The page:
2002 Conference Proceedings

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Implementing Universal Design for Assessment Planning and Accommodations of Students With Disabilities at a Postsecondary Level

Daniel Dickman and Fred Gromand
El Paso Community College, Center for Students with Disabilities
P.O. Box 20500
El Paso, TX 79998
Phone: 915-831-2004
Fax: 915-831-2244

The focus of the workshop will be to demonstrate to postsecondary providers of service to persons with disabilities (college staff, faculty, Para-professionals, multi-disciplinary professionals) the types of Universal Design accommodations that have and can be developed, implemented and utilized within the post-secondary setting to improve the opportunities for persons with disabilities to succeed in meeting their personal, educational, professional, and life goals.


1. Students Numbers at CSD have climbed from 520 students served in 1995 to 1300 in 2001. The budget has not increased significantly. How do we serve the additional students ion a legal and ethical manner.

2.The students requiring intensive support and accommodation services (in-class services, multiple accommodations) have increased substantially over the past 4 years. How do we continue to meet the cost intensive needs of these students in a legal and ethical manner?

3. More students with more significant disabilities are being referred to the Center For Students With Disabilities for adjunct services (assistance with O.T., P.T., Speech Evaluations) that relate to assistive and adaptive technology. The Center has become a de-facto referral source for AT evaluations for students who will be attending college, those who need postsecondary training that may or may not be provided at college, or are just being evaluated for the provision of commu8nity based services.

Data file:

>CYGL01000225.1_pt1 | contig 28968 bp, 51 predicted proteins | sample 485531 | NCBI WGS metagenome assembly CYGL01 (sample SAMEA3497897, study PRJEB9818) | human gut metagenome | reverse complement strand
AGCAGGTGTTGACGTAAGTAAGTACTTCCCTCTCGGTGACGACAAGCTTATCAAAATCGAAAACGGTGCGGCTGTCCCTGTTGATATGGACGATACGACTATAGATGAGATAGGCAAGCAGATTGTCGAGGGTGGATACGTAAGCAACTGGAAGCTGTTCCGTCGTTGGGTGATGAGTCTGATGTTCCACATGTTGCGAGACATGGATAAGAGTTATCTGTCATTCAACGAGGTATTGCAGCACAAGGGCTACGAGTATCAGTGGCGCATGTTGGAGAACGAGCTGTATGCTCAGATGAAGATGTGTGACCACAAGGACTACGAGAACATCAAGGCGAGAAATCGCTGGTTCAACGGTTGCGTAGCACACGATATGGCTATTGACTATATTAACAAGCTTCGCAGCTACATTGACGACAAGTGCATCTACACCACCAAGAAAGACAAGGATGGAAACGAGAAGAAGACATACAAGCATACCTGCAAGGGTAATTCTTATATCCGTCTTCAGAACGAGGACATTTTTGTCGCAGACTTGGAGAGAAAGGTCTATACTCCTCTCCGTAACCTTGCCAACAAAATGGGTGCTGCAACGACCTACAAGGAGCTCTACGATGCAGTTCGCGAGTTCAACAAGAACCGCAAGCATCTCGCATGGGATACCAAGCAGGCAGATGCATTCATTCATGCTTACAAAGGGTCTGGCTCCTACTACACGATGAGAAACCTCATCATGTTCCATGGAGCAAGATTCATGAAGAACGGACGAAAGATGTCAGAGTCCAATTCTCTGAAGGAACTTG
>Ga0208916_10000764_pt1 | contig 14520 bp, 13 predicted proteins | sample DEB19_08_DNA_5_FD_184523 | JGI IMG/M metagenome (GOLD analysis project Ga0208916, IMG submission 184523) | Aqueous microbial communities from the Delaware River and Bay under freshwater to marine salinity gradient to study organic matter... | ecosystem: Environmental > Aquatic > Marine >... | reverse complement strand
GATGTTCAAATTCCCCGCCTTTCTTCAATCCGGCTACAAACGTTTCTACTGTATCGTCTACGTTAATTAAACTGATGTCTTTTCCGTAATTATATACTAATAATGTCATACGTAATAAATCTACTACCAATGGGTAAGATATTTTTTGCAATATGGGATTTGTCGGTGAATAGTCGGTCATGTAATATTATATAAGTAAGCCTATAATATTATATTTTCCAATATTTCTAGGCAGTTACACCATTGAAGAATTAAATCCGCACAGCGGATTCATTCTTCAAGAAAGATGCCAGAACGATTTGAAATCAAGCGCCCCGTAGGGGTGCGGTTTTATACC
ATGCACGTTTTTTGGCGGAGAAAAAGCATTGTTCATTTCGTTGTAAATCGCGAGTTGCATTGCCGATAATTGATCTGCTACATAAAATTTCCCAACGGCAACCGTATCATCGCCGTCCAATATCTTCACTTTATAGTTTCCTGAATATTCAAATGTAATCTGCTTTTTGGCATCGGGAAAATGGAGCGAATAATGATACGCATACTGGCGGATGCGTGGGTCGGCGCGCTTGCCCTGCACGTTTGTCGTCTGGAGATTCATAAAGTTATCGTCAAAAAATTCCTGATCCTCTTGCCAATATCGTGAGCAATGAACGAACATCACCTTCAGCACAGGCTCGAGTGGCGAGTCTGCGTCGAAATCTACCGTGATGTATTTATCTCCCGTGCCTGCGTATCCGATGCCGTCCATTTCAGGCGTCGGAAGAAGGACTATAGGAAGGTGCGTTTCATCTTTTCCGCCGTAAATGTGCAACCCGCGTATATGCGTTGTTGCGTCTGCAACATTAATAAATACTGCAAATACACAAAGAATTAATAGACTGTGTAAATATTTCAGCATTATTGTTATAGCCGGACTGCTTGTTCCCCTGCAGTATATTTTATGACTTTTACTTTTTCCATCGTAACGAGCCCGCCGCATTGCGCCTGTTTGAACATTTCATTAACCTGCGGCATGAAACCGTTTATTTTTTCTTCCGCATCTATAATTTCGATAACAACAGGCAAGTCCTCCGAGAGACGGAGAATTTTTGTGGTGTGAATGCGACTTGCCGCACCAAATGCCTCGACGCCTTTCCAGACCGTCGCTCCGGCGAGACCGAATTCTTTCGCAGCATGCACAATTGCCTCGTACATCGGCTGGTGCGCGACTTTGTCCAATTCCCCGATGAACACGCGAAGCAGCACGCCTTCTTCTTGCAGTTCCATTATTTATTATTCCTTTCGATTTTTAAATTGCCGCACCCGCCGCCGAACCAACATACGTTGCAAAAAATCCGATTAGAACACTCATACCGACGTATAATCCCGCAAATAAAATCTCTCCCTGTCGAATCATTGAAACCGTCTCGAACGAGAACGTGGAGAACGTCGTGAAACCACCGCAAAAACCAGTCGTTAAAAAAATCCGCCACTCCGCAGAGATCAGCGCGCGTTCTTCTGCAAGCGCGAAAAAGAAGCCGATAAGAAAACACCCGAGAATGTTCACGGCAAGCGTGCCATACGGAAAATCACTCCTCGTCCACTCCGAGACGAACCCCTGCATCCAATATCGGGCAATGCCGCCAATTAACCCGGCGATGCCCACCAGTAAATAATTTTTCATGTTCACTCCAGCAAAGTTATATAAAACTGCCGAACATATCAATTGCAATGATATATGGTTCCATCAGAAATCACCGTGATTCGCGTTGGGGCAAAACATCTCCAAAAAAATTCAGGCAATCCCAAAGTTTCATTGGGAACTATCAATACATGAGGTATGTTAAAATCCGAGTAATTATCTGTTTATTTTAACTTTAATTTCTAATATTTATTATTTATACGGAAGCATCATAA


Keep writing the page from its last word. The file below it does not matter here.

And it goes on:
4.As we plan for the future physical and curricular needs of EPCC students how can we assure that ALL students have equal access and opportunity to all programs and services offered at EPCC without access having to be "retrofitted in an inefficient, costly, and exclusive manner.


Adoption of Universal Design for Learning

Underlying Premises

As a new paradigm for teaching, learning, assessment and curriculum development, Universal Design for Learning (UDL) draws upon and extends principals of universal design as used in architecture and product design.

Architects practicing universal design create structures, which accommodate the widest spectrum of users possible, including those with disabilities. In universally designed environments adaptability is subtle and integrated into the design.

Designing for the divergent needs of special populations increases usability for everyone. The curb cut is a classic example. Although they were originally designed to help those in wheel chairs negotiate curbs, curb cuts ease travel for those pushing carriages, riding skateboards, pedestrians with canes, as well as, the average walker.

UDL shifts old assumptions about teaching and learning in these fundamental ways:

1.Teacher adjustments for learner differences should occur for all students, not just those with disabilities

2.Assesmnent and recommendation of services for students with disabilities, whether they will be attending a postsecondary institution of higher Ed or some other training and job skill preparation organization, will benefit from utilizing UDL methodologies in their work with prospective employees or employers.

3.Curriculum materials should be varied and diverse including digital and online resources, rather than centering on a single textbook

Instead of remediating students, potential employees, or prospective community clients, so that they can learn from a set curriculum, curriculum should be made flexible (within parameters of the course / accreditation requirements / job training program) to accommodate learner differences.

The "universal" in universal design does not imply one optimal solution for everyone. Rather, it reflects an awareness of the unique nature of each learner and the need to accommodate differences, creating learning experiences that suit the learner and maximize his or her ability to progress.

Central tenets of universal design are being expanded and applied in the development of products, transit systems, public and private buildings, and the design of electronic media and Web sites.

This program will explore these and other pertinent issues from a broad perspective and provide application to persons with disabilities and those that work with them in age of range from adolescent still in high school to those students planning on attending postsecondary training and education or independently seeking a job.

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